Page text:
ber of specimens of plants and animals, selected by Mr. Calkins to represent the more interesting groups of organic forms, are printed in colors upon cards for convenience of handling in the class-room. It needs not to be said that these illustrations are beautifully executed, and cannot fail to prove in a high degree attractive to children. That they have been executed with care and correctness, under the vigilant direction of Mr. Calkins, there can be no doubt. As to their utility in education, that will depend entirely upon the teacher and the policy of the school. If employed as guides to the study of real objects, they cannot fail to be helpful; but, if subordinated to the usual system of study, and accepted in place of the things they represent, they will have simply the value of excellent pictures, and will add to the already immense mass of hindrances and stumbling-blocks which the schools interpose between the minds of children and the objects of Nature.
The Stone Age, Past and Present, by E. B. Tylor; and Theory of Nervous Ether, by Dr. Richardson, F. R. S. Boston: Estes & Lauriat. Price, 25 cents.
This is No. 9 of "Half-Hour Recreations in Popular Science." The first paper is a popular account of the stone age, or, as the author puts it, "of that period in the history of mankind during which stone was habitually used as a material for weapons and tools." This period he divides into two parts, the first of which he calls the Unground Stone Age, when the implements employed were merely chipped out, and used in a comparatively rough and imperfect shape. Such implements are found in greatest abundance in the Drift or Quaternary Deposits, and in the early bone-caves, and consist largely of chipped flints, apparently designed for spear-heads, arrow-heads, scrapers, knives, etc. The second or later division of the period above referred to—the Ground Stone Age—is characterized by the employment of ground and often polished instruments of stone, much more perfect than the chipped forms, and therefore denoting a higher stage of human progress. Stone implements are found in nearly every part of the world, and, whatever their source, show a remarkable uniformity of pattern. This latter feature the author accounts for partly on the principle that man does the same thing under the same circumstances, and partly on the belief that the art was derived by one race from another. The evidences of the stone age, brought to light in the countries hitherto explored, take up the remainder of the paper. Any one wishing a general idea of what is at present known on this interesting subject, will be well repaid by a perusal of this essay.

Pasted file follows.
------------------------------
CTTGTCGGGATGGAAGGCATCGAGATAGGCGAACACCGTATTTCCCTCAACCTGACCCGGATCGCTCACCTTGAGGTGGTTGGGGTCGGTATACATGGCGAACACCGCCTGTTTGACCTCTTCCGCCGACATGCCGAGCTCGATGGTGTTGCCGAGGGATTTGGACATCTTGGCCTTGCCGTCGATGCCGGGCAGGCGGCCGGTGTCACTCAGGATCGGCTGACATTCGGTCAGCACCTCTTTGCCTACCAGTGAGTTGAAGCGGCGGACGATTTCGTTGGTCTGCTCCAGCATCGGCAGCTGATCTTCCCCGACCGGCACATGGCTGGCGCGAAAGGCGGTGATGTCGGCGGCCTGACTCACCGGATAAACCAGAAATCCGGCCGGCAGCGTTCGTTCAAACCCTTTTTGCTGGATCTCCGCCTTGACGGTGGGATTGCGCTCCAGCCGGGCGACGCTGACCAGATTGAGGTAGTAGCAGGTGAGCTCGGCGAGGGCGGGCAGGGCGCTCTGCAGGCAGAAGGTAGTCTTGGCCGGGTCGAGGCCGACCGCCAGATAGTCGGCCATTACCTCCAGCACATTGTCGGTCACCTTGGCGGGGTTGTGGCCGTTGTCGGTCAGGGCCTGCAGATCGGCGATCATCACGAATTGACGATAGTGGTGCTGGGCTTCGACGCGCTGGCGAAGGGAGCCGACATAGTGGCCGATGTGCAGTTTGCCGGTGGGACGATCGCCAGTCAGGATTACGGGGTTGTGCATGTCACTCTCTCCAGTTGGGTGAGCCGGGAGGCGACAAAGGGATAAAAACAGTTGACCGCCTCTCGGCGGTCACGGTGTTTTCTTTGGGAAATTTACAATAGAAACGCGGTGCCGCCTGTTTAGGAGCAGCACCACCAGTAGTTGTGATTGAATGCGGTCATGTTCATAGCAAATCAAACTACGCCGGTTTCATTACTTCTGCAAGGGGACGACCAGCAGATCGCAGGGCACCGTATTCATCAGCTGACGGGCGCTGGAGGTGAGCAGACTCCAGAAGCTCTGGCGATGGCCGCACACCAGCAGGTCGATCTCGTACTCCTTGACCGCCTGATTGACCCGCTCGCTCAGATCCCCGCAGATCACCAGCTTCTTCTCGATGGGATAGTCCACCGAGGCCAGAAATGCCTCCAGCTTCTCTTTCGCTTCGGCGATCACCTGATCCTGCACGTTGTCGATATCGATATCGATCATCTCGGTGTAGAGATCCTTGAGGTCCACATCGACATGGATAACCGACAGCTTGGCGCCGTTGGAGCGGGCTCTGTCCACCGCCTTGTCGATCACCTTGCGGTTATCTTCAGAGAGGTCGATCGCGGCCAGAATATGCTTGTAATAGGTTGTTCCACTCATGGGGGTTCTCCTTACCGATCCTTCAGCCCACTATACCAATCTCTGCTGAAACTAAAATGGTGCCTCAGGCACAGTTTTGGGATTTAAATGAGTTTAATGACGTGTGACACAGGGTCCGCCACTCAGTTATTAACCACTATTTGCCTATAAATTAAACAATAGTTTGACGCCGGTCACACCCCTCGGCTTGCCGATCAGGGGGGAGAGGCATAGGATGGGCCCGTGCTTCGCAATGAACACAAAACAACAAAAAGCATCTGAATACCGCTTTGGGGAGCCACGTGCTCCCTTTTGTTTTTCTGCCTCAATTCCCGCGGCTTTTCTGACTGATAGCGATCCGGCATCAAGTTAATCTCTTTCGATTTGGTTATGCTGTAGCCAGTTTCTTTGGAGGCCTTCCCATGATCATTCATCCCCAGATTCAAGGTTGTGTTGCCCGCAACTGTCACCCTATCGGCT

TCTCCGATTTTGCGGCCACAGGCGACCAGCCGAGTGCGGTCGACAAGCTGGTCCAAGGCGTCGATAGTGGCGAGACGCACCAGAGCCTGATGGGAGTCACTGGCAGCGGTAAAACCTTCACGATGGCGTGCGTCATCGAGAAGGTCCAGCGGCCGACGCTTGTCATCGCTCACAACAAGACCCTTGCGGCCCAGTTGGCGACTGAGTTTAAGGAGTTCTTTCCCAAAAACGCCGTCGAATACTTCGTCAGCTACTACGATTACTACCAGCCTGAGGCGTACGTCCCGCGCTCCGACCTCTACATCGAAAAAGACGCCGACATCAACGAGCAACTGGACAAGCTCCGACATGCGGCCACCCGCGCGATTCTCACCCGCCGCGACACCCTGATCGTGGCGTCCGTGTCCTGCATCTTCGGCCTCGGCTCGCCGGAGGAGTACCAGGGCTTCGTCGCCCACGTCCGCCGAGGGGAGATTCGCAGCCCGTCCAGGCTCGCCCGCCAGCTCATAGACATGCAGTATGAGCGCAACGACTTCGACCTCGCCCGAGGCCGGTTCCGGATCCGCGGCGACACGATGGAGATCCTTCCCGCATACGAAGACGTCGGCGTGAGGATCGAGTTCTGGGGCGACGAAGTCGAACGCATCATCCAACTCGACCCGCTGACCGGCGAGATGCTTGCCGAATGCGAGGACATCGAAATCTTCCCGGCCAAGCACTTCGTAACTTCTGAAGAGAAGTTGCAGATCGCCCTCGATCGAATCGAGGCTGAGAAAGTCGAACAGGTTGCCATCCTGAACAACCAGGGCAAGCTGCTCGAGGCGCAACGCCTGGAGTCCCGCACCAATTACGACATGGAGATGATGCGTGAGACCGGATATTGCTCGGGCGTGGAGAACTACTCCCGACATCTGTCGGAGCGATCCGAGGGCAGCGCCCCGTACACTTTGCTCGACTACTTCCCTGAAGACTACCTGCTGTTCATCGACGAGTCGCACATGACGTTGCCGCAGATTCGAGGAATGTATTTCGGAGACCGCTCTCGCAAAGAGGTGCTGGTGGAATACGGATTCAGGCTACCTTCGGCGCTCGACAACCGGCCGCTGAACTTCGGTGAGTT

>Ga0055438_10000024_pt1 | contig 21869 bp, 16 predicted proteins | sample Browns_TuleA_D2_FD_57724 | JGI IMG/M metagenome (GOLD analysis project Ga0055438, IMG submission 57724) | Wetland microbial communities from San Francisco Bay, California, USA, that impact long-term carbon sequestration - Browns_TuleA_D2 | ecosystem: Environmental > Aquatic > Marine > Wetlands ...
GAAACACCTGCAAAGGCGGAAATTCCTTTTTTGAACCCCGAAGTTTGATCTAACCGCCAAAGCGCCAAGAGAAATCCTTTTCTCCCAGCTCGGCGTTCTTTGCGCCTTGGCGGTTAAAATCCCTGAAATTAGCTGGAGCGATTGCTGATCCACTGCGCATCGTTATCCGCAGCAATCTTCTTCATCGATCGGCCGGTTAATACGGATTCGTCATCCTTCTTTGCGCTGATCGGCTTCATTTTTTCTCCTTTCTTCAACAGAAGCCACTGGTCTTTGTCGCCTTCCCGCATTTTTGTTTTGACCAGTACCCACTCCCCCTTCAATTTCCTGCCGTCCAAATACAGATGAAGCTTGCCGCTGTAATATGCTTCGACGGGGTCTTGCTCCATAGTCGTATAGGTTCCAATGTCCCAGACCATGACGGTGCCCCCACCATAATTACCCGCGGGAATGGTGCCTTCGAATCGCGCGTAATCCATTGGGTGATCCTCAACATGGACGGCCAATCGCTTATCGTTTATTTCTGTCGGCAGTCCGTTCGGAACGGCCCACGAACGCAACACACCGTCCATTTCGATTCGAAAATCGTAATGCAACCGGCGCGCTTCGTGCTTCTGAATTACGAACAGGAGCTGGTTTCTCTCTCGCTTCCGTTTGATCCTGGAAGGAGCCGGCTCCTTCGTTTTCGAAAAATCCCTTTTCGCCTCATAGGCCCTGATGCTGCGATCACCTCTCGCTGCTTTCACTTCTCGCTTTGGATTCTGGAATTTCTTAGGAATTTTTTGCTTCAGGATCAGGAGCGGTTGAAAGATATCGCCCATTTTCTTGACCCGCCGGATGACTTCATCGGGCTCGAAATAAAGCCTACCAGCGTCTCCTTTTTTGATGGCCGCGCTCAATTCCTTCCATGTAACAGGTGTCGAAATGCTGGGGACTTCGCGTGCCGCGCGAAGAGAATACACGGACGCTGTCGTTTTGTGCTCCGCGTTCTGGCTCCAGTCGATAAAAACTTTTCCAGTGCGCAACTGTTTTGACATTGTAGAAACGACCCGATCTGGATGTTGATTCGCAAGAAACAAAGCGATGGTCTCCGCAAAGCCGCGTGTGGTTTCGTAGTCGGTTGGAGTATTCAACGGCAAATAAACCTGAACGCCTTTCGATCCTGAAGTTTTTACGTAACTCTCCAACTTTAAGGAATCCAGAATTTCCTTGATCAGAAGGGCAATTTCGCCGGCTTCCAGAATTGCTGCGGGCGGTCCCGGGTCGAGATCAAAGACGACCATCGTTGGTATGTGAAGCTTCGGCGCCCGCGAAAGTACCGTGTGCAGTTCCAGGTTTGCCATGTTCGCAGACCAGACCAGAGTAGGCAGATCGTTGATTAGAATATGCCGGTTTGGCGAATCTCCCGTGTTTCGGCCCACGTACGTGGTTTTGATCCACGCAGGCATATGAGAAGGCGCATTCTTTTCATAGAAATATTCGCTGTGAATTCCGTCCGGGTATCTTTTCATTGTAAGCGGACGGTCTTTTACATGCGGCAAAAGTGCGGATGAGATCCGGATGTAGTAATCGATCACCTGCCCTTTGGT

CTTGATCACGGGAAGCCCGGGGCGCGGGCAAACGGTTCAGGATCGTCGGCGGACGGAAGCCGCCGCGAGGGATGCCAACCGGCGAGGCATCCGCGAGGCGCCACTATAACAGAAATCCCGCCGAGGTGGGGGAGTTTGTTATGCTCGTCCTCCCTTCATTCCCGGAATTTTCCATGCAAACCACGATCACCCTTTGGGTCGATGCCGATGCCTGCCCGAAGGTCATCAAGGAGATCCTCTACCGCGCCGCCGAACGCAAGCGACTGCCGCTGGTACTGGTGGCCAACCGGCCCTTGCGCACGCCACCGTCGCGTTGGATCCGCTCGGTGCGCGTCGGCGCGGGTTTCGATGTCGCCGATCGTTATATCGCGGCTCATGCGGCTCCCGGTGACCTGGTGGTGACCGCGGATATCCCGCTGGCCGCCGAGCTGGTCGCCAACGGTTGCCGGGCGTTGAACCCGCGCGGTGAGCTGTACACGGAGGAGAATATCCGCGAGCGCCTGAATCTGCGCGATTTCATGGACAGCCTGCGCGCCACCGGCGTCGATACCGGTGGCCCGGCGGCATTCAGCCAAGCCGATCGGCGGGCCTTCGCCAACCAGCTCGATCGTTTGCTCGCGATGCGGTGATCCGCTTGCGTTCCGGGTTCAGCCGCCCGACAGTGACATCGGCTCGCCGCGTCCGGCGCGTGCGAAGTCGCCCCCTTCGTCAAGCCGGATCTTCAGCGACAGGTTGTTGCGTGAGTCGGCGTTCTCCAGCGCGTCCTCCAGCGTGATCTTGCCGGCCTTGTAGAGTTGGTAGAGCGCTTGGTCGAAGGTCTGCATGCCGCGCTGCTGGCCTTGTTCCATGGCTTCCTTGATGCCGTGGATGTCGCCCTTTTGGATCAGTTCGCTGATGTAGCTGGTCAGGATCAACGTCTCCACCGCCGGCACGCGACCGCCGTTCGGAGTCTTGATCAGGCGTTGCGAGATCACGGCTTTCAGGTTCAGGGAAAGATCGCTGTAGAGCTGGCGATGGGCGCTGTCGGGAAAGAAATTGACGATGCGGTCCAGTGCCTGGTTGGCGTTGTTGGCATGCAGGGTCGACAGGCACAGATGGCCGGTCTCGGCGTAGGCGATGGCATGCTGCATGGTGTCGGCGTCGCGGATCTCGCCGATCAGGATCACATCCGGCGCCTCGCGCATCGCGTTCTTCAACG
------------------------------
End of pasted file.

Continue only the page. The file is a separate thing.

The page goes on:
The theory of a nervous ether we will give in the author's own words: "The idea attempted to be conveyed by the theory is, that between the molecules of the matter, solid or fluid, of which the nervous organism, and indeed of which all the organic parts of the body are composed, there exists a refined, subtile medium, vaporous or gaseous, which holds the molecules in a condition for motion upon each other, and for arrangement and rearrangement of form; a medium by and through which all motion is conveyed; by and through which the one organ or part of the body is held in communion with the other parts, and by and through which the outer living world communicates with the living man—a medium which, being present, enables the phenomena of life to be demonstrated, and which, being universally absent, leaves the body actually dead; in such condition, i. e., that it cannot, by any phenomenon of motion, prove itself to be alive." The paper is devoted to an elucidation of this theory.
Insects of the Garden: Their Habits, etc. By A. S. Packard, Jr. Boston: Estes & Lauriat. Price, 25 cents.
This is the first part of a volume from the pen of Prof. Packard, entitled "Half-Hours with Insects," to be issued in twelve parts, of about 36 pages each, by the above house. Beginning with some general considerations on the relations of living objects to one another, the author passes thence to the subject of agriculture, and the manner in which its interests are affected by the incursions of insects. Numerous instances are given of their terrible destructiveness to crops, which, though apparently insignificant when estimated, say, for